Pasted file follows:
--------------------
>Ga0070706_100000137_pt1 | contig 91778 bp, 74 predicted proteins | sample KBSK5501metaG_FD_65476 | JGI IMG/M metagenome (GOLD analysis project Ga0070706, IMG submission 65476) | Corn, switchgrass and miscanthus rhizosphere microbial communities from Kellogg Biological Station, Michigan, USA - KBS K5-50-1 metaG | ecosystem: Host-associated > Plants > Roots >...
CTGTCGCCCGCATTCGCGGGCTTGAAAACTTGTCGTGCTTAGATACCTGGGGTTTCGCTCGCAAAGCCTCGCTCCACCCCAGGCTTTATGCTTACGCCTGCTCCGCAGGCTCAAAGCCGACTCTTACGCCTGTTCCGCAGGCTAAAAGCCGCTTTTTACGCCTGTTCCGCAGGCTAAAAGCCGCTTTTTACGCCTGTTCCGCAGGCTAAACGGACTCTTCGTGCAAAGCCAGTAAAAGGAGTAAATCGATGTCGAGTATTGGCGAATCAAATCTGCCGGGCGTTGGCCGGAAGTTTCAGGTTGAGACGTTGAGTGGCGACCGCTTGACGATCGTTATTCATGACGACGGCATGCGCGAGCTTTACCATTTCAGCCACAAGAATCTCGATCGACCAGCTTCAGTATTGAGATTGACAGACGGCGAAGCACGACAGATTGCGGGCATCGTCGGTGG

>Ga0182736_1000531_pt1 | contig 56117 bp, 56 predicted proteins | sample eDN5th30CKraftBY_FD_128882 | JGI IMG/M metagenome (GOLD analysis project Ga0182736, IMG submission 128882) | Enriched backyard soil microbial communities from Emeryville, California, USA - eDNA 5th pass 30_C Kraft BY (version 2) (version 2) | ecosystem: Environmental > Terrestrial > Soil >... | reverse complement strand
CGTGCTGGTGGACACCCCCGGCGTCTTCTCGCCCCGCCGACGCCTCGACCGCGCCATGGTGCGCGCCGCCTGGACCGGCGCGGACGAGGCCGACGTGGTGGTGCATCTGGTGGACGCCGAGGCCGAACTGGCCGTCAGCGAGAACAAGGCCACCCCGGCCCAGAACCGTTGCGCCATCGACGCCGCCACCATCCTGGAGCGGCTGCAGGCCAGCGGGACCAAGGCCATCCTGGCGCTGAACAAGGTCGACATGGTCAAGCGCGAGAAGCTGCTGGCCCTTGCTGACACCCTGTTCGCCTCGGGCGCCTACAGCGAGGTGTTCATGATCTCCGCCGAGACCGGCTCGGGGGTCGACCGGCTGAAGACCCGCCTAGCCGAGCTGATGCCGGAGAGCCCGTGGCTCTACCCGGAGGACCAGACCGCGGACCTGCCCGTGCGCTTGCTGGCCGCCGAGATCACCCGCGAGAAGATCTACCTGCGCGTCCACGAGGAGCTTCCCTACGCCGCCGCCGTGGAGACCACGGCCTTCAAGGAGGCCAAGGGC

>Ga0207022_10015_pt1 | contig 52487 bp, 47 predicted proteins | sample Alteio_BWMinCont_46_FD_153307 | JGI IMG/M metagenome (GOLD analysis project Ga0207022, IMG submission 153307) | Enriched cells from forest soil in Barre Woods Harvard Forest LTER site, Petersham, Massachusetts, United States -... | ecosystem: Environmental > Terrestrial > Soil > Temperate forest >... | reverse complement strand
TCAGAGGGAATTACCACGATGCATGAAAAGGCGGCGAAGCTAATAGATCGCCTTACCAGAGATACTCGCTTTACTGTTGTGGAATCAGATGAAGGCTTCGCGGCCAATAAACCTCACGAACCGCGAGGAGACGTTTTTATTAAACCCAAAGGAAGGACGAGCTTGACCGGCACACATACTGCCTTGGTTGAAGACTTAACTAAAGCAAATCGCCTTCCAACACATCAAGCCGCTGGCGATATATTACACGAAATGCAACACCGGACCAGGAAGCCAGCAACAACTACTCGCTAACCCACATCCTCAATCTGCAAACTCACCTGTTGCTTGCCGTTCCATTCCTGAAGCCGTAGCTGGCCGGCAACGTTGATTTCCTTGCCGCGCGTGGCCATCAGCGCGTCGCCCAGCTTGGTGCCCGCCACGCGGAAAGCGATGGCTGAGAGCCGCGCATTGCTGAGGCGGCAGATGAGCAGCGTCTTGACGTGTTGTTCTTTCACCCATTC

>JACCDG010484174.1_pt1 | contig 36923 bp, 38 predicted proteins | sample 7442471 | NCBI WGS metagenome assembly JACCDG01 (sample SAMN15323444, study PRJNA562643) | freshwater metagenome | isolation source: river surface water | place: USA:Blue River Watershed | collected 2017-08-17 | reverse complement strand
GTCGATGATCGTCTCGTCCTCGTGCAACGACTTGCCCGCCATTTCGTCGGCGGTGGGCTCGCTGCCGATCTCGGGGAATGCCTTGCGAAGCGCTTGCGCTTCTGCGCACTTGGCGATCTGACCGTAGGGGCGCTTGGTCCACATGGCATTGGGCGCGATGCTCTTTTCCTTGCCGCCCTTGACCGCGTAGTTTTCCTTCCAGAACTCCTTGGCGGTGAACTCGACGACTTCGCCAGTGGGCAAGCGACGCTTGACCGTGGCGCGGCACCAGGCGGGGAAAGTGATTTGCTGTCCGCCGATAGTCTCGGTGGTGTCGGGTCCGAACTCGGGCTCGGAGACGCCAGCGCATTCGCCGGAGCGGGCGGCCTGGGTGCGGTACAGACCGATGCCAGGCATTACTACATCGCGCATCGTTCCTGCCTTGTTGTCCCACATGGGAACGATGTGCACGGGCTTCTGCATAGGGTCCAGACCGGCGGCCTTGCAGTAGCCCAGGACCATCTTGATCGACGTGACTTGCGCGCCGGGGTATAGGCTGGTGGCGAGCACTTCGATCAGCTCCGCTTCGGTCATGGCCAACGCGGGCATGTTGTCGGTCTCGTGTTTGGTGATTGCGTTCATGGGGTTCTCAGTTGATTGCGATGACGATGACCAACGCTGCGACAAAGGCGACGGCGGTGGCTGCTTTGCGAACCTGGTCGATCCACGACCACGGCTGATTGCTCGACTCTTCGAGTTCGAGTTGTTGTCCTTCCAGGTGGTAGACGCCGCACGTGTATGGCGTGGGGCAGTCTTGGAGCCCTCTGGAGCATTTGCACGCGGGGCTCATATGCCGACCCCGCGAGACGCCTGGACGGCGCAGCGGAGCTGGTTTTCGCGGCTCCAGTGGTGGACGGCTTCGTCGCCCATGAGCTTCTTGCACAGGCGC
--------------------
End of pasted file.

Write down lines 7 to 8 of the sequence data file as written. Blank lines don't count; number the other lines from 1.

>JACCDG010484174.1_pt1 | contig 36923 bp, 38 predicted proteins | sample 7442471 | NCBI WGS metagenome assembly JACCDG01 (sample SAMN15323444, study PRJNA562643) | freshwater metagenome | isolation source: river surface water | place: USA:Blue River Watershed | collected 2017-08-17 | reverse complement strand
GTCGATGATCGTCTCGTCCTCGTGCAACGACTTGCCCGCCATTTCGTCGGCGGTGGGCTCGCTGCCGATCTCGGGGAATGCCTTGCGAAGCGCTTGCGCTTCTGCGCACTTGGCGATCTGACCGTAGGGGCGCTTGGTCCACATGGCATTGGGCGCGATGCTCTTTTCCTTGCCGCCCTTGACCGCGTAGTTTTCCTTCCAGAACTCCTTGGCGGTGAACTCGACGACTTCGCCAGTGGGCAAGCGACGCTTGACCGTGGCGCGGCACCAGGCGGGGAAAGTGATTTGCTGTCCGCCGATAGTCTCGGTGGTGTCGGGTCCGAACTCGGGCTCGGAGACGCCAGCGCATTCGCCGGAGCGGGCGGCCTGGGTGCGGTACAGACCGATGCCAGGCATTACTACATCGCGCATCGTTCCTGCCTTGTTGTCCCACATGGGAACGATGTGCACGGGCTTCTGCATAGGGTCCAGACCGGCGGCCTTGCAGTAGCCCAGGACCATCTTGATCGACGTGACTTGCGCGCCGGGGTATAGGCTGGTGGCGAGCACTTCGATCAGCTCCGCTTCGGTCATGGCCAACGCGGGCATGTTGTCGGTCTCGTGTTTGGTGATTGCGTTCATGGGGTTCTCAGTTGATTGCGATGACGATGACCAACGCTGCGACAAAGGCGACGGCGGTGGCTGCTTTGCGAACCTGGTCGATCCACGACCACGGCTGATTGCTCGACTCTTCGAGTTCGAGTTGTTGTCCTTCCAGGTGGTAGACGCCGCACGTGTATGGCGTGGGGCAGTCTTGGAGCCCTCTGGAGCATTTGCACGCGGGGCTCATATGCCGACCCCGCGAGACGCCTGGACGGCGCAGCGGAGCTGGTTTTCGCGGCTCCAGTGGTGGACGGCTTCGTCGCCCATGAGCTTCTTGCACAGGCGC